Stratfor: how the Iran deal will change the long-term price of oil

Summary: Oil is the most politically and economically sensitive mineral; all lines cross in the oil markets. Here Stratfor discusses how the Iran deal will affect oil prices, which will affect everybody.


How the Iran Deal Will Affect Oil Markets in the Long Term
Stratfor, 17 July 2015


  • Iran will offer joint venture contracts to attract international energy companies, which will give the country some advantage over Persian Gulf producers.
  • Tehran will need more than five years to achieve its goal of producing 6 million barrels per day.
  • Legal requirements imposed on foreign firms in Iran will still make operating in the country less cost-effective.


Iran was once one of the world’s largest exporters of oil. But ever since Western powers imposed sanctions on the country, a shortage of foreign investment has crippled what is now a corrupt and mismanaged energy sector.

With the announcement of a nuclear deal with the West, and the prospect of some sanctions relief within a year, Iran is now looking to revitalize its oil and gas industry. Tehran wants to increase its oil production from its current level of about 3 million barrels per day to 4 million barrels per day within six months of sanctions removal. And its longer-term goal is even more ambitious: By 2020, Tehran hopes to raise its production levels even higher than they were prior to the sanctions — roughly 6 million barrels per day.

Iran will likely need much more time to achieve that level of production. To develop new oil fields and new technology, Tehran needs access to more than $100 billion of investment — funds that the government is hoping to get from foreign investment. And while relaxed sanctions may open the country up to more outside funding, Iran also needs international oil companies to actually set up operations on Iranian soil. This could be a challenge; burdensome regulations have historically made it difficult for energy firms to operate in Iran despite the country’s ample reserves.

A Competitive Advantage

In November, Iran will unveil a new contract model designed to make it worthwhile for international oil companies to enter joint venture projects in Iran. Under the new Iranian Petroleum Contract, a foreign company would have several years to explore and develop fields followed by 15 to 25 years of production rights. During that time, the state-owned National Iranian Oil Co. would pay the firm based on the complexity of the field, the production volumes and the price of oil.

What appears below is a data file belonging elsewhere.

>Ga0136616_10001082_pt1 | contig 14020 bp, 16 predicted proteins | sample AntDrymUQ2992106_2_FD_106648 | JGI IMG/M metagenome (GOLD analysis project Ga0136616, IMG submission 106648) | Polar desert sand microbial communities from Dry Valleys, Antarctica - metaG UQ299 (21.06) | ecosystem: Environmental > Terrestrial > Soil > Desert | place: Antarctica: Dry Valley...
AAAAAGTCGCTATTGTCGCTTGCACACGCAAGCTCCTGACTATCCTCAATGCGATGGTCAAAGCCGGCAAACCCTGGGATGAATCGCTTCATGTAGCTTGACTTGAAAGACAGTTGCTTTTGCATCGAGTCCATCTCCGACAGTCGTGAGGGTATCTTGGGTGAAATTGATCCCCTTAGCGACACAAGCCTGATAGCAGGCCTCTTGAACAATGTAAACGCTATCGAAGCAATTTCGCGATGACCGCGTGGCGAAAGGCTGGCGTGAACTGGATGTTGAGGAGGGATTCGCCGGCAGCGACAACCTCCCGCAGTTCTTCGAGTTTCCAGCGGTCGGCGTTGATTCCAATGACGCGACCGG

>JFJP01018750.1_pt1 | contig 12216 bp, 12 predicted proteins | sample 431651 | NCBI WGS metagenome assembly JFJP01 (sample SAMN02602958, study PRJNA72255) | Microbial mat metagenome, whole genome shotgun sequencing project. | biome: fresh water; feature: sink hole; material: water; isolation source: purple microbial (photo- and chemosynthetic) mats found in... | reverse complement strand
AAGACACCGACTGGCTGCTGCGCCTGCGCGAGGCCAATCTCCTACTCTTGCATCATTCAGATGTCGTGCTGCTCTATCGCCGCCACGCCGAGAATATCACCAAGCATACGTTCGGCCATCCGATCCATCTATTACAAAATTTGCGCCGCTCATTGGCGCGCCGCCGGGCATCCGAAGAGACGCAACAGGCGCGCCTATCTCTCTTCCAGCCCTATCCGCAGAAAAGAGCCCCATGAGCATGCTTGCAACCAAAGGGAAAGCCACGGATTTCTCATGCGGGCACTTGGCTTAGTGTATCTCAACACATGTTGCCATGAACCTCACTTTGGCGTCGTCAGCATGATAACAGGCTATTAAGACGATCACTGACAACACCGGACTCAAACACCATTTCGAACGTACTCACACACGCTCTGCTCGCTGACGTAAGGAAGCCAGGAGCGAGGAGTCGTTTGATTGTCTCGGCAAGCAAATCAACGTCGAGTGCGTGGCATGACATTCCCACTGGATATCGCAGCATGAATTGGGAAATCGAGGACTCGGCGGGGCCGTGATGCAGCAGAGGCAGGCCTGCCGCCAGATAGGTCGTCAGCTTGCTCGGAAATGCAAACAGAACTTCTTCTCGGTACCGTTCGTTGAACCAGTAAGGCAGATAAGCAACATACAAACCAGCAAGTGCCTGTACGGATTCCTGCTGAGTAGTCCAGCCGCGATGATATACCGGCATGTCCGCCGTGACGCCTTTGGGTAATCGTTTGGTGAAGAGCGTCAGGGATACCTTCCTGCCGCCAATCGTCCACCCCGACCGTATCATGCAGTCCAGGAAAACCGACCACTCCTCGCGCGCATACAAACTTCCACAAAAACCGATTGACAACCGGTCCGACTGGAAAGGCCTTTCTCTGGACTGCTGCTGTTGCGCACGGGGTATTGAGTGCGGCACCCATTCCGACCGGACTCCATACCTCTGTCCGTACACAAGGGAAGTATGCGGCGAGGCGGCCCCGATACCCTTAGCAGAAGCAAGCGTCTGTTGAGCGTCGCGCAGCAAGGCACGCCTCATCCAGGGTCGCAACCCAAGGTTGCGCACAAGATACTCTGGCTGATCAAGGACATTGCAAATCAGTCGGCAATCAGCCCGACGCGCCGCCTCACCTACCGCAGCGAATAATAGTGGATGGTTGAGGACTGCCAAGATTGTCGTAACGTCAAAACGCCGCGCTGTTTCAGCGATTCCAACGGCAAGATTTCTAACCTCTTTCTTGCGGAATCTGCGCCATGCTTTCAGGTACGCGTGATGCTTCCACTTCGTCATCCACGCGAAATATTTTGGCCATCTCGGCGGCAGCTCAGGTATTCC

Map of Iran's oil & natural gas fields
Click to enlarge.

A contract model of this type differs significantly from the buyback contract model that Iran has used for the past two decades. Under the buyback contracts, a foreign oil company funds the initial investment for the energy project, and the National Iranian Oil Co. then reimburses the foreign firm in cash for its operating costs. Then, after a negotiated period, the National Iranian Oil Co. takes over operations entirely.

Such contracts are largely uncompetitive for international oil companies. Because the amount the companies receive from the Iranian government is dictated by the terms of the contract, rather than the number of barrels sold, foreign firms do not benefit from growing production levels or rising oil prices, and they have no opportunity to recoup any lost capital if costs surpass their original budget.

Under the new terms, the amount the Iranian government pays foreign energy firms would be based on the price of oil and the amount of oil produced, which would incentivize the firms to increase production and even exceed target rates of output. If firms go over budget in developing and operating fields, they have a chance to regain some of that capital from sales. And the more technologically complex the project, the more likely it will be to yield higher revenue. So even if it requires more up-front investment, it will pay larger returns. The long period the new terms give the joint ventures would also incentivize raising production, managing reservoirs and investing more in later stages of development.

The new contract model would also change the relationship between foreign companies and oil reserves. Under the old model, international oil companies cannot claim rights to reserves because the Iranian Constitution requires that the state retain ownership of oil reserves until they are actually extracted. This is important because international oil companies boost shareholder confidence by showing they have rights to a particular field. The new terms may work around the constitution by designating oil it plans to extract “produced oil” and allowing foreign firms to lay claim to it.

The new Iranian Petroleum Contract may give Iran an advantage over its competitors in the region — none of the Gulf states offer similar joint venture models. Already several international oil companies have expressed interest in the new terms. Executives from Royal Dutch/Shell, France’s Total and Italy’s Eni have been in Tehran over the past three months to discuss potential investment opportunities. In the first years of Iran’s freedom from sanctions, European firms will likely be the first to enter the country. They have the most recent experiences dealing with the Iranian regime, and they will be comparatively less inhibited by their governments back home — European countries will likely do less than the United States to discourage investment in Iran.

It's an Oil World

Lingering Challenges

The success of the Iranian Petroleum Contract model will depend on the specific fiscal terms of the deal, which have not yet been finalized or announced. And even if Iran does manage to sign new contracts with foreign energy companies, those firms will still face tough hurdles when it comes to actually investing and working in Iran again.

Not least of these is Iran’s obligation to supply a domestic market. Any firms operating in Iran will likely be required to sell at least some percentage of their output to Iran itself — at lower prices than they could get on the global market.

Tehran would also require firms to use Iranian service companies, contractors, employees and equipment. Since the Iran-Iraq war and the reconstruction that followed, the Islamic Revolutionary Guards Corps has become a powerful economic force within the country. The IRGC now dominates Iran’s construction and petroleum sectors. Tehran will no doubt want its state-owned firms to be involved in any new energy projects, but that will make operating in Iran more difficult for international companies.